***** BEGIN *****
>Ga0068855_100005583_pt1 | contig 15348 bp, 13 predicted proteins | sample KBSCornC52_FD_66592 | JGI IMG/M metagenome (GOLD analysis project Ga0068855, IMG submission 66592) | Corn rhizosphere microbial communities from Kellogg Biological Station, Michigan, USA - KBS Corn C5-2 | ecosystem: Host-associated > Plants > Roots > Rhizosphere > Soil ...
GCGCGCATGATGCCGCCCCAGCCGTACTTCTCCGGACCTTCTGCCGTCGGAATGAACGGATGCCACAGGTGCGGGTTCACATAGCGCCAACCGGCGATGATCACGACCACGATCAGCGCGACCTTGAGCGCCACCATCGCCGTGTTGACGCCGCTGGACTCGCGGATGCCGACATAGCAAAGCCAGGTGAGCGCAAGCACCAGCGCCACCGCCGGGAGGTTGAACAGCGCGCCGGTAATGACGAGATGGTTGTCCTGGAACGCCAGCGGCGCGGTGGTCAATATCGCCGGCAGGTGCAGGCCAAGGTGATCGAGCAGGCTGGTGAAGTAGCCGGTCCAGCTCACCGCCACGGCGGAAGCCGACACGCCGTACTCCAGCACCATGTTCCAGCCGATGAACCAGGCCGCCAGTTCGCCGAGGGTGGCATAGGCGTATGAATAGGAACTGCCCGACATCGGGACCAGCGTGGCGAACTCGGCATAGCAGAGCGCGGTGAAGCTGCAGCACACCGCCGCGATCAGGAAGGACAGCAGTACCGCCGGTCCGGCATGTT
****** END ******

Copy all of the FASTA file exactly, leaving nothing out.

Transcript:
>Ga0068855_100005583_pt1 | contig 15348 bp, 13 predicted proteins | sample KBSCornC52_FD_66592 | JGI IMG/M metagenome (GOLD analysis project Ga0068855, IMG submission 66592) | Corn rhizosphere microbial communities from Kellogg Biological Station, Michigan, USA - KBS Corn C5-2 | ecosystem: Host-associated > Plants > Roots > Rhizosphere > Soil ...
GCGCGCATGATGCCGCCCCAGCCGTACTTCTCCGGACCTTCTGCCGTCGGAATGAACGGATGCCACAGGTGCGGGTTCACATAGCGCCAACCGGCGATGATCACGACCACGATCAGCGCGACCTTGAGCGCCACCATCGCCGTGTTGACGCCGCTGGACTCGCGGATGCCGACATAGCAAAGCCAGGTGAGCGCAAGCACCAGCGCCACCGCCGGGAGGTTGAACAGCGCGCCGGTAATGACGAGATGGTTGTCCTGGAACGCCAGCGGCGCGGTGGTCAATATCGCCGGCAGGTGCAGGCCAAGGTGATCGAGCAGGCTGGTGAAGTAGCCGGTCCAGCTCACCGCCACGGCGGAAGCCGACACGCCGTACTCCAGCACCATGTTCCAGCCGATGAACCAGGCCGCCAGTTCGCCGAGGGTGGCATAGGCGTATGAATAGGAACTGCCCGACATCGGGACCAGCGTGGCGAACTCGGCATAGCAGAGCGCGGTGAAGCTGCAGCACACCGCCGCGATCAGGAAGGACAGCAGTACCGCCGGTCCGGCATGTT